git remote [-v | --verbose] git remote add [-t <branch>] [-m <master>] [-f] [--[no-]tags] [--mirror=<fetch|push>] <name> <url> git remote rename <old> <new> git remote remove <name> git remote set-head <name> (-a | --auto | -d | --delete | <branch>) git remote set-branches [--add] <name> <branch>... git remote get-url [--push] [--all] <name> git remote set-url [--push] <name> <newurl> [<oldurl>] git remote set-url --add [--push] <name> <newurl> git remote set-url --delete [--push] <name> <url> git remote [-v | --verbose] show [-n] <name>... git remote prune [-n | --dry-run] <name>... git remote [-v | --verbose] update [-p | --prune] [(<group> | <remote>)...]
Manage the set of repositories ("remotes") whose branches you track.
With no arguments, shows a list of existing remotes. Several subcommands are available to perform operations on the remotes.
With -f option, git fetch <name> is run immediately after the remote information is set up.
With --tags option, git fetch <name> imports every tag from the remote repository.
With --no-tags option, git fetch <name> does not import tags from the remote repository.
By default, only tags on fetched branches are imported (see git-fetch(1)).
With -t <branch> option, instead of the default glob refspec for the remote to track all branches under the refs/remotes/<name>/ namespace, a refspec to track only <branch> is created. You can give more than one -t <branch> to track multiple branches without grabbing all branches.
With -m <master> option, a symbolic-ref refs/remotes/<name>/HEAD is set up to point at remote's <master> branch. See also the set-head command.
When a fetch mirror is created with --mirror=fetch, the refs will not be stored in the refs/remotes/ namespace, but rather everything in refs/ on the remote will be directly mirrored into refs/ in the local repository. This option only makes sense in bare repositories, because a fetch would overwrite any local commits.
When a push mirror is created with --mirror=push, then git push will always behave as if --mirror was passed.
In case <old> and <new> are the same, and <old> is a file under $GIT_DIR/remotes or $GIT_DIR/branches, the remote is converted to the configuration file format.
With -d or --delete, the symbolic ref refs/remotes/<name>/HEAD is deleted.
With -a or --auto, the remote is queried to determine its HEAD, then the symbolic-ref refs/remotes/<name>/HEAD is set to the same branch. e.g., if the remote HEAD is pointed at next, "git remote set-head origin -a" will set the symbolic-ref refs/remotes/origin/HEAD to refs/remotes/origin/next. This will only work if refs/remotes/origin/next already exists; if not it must be fetched first.
Use <branch> to set the symbolic-ref refs/remotes/<name>/HEAD explicitly. e.g., "git remote set-head origin master" will set the symbolic-ref refs/remotes/origin/HEAD to refs/remotes/origin/master. This will only work if refs/remotes/origin/master already exists; if not it must be fetched first.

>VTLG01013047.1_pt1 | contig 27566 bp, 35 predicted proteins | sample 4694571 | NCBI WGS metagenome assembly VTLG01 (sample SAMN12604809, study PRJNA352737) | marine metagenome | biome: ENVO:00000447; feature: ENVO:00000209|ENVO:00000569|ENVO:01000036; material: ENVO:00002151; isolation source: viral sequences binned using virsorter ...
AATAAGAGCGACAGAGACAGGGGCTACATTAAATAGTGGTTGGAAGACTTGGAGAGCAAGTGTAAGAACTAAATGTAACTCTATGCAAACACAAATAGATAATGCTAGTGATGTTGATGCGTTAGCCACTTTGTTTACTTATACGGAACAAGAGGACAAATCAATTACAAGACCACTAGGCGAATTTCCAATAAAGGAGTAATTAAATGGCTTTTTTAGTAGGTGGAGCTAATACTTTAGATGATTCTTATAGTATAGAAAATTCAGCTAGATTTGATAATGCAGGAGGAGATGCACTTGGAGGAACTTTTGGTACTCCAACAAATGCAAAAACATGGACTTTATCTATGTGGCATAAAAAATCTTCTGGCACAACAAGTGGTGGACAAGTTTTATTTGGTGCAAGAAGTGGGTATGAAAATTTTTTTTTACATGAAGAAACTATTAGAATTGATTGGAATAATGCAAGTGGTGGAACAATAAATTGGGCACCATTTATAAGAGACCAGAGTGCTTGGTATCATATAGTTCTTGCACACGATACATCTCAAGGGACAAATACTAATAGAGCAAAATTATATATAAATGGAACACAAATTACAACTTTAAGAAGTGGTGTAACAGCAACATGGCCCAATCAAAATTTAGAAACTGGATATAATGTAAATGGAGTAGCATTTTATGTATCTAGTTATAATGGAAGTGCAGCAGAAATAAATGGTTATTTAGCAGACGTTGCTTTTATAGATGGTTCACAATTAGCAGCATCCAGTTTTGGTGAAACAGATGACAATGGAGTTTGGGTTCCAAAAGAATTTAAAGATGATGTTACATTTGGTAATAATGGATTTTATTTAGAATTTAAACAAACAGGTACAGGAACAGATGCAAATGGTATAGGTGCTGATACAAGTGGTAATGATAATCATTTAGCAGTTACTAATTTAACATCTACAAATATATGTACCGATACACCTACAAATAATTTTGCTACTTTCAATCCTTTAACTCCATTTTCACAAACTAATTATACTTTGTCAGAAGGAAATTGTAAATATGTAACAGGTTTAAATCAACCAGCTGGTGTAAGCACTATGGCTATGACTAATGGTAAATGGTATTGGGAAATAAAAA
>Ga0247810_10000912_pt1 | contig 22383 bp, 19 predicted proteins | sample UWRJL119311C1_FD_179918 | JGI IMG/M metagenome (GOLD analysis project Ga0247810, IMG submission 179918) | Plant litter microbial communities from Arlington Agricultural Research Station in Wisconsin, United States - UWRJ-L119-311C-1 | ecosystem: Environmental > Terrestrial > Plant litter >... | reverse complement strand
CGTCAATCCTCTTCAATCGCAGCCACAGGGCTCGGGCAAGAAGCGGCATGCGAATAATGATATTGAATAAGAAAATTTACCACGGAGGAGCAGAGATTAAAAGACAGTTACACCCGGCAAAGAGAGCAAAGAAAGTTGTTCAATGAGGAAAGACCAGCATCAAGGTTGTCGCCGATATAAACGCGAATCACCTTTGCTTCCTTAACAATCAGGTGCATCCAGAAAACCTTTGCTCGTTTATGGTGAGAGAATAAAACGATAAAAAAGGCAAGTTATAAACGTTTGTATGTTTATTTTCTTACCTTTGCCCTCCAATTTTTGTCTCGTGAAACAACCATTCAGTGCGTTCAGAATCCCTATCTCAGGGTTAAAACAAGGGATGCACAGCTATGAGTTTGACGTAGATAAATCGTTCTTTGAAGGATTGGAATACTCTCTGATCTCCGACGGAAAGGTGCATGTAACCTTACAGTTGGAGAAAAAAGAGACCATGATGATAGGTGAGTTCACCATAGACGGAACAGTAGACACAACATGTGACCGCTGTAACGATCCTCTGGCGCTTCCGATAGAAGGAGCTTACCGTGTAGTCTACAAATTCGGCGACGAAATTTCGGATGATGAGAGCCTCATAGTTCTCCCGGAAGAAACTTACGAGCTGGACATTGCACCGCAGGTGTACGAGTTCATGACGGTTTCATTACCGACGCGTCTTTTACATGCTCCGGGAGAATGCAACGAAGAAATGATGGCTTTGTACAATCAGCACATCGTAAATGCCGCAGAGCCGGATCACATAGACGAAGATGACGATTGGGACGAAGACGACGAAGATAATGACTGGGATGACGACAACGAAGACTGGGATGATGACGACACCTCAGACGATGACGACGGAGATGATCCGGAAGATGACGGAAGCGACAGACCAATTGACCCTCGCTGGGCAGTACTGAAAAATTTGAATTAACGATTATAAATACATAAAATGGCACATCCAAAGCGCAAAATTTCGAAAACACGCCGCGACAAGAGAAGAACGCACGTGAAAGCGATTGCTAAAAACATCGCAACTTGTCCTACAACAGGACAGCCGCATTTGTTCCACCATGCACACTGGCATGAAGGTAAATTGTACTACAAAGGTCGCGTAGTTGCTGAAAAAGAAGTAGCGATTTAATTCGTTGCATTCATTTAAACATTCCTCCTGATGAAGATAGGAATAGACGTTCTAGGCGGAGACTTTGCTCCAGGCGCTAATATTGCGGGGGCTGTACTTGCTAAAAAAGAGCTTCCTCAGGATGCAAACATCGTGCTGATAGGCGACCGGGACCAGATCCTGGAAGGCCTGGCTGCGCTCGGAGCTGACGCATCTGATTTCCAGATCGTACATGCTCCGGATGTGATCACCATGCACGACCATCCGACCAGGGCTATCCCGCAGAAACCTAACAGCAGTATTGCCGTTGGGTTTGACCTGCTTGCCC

The named branches will be interpreted as if specified with the -t option on the git remote add command line.
With --add, instead of replacing the list of currently tracked branches, adds to that list.
With --push, push URLs are queried rather than fetch URLs.
With --all, all URLs for the remote will be listed.
With --push, push URLs are manipulated instead of fetch URLs.
With --add, instead of changing existing URLs, new URL is added.
With --delete, instead of changing existing URLs, all URLs matching regex <url> are deleted for remote <name>. Trying to delete all non-push URLs is an error.
Note that the push URL and the fetch URL, even though they can be set differently, must still refer to the same place. What you pushed to the push URL should be what you would see if you immediately fetched from the fetch URL. If you are trying to fetch from one place (e.g. your upstream) and push to another (e.g. your publishing repository), use two separate remotes.
With -n option, the remote heads are not queried first with git ls-remote <name>; cached information is used instead.
See the PRUNING section of git-fetch(1) for what it'll prune depending on various configuration.
With --dry-run option, report what branches will be pruned, but do not actually prune them.
With --prune option, run pruning against all the remotes that are updated.
The remote configuration is achieved using the remote.origin.url and remote.origin.fetch configuration variables. (See git-config(1)).
$ git remote origin $ git branch -r origin/HEAD -> origin/master origin/master $ git remote add staging git://git.kernel.org/.../gregkh/staging.git $ git remote origin staging $ git fetch staging ... From git://git.kernel.org/pub/scm/linux/kernel/git/gregkh/staging * [new branch] master -> staging/master * [new branch] staging-linus -> staging/staging-linus * [new branch] staging-next -> staging/staging-next $ git branch -r origin/HEAD -> origin/master origin/master staging/master staging/staging-linus staging/staging-next $ git checkout -b staging staging/master ...
$ mkdir project.git $ cd project.git $ git init $ git remote add -f -t master -m master origin git://example.com/git.git/ $ git merge origin
git-fetch(1) git-branch(1) git-config(1)
Part of the git(1) suite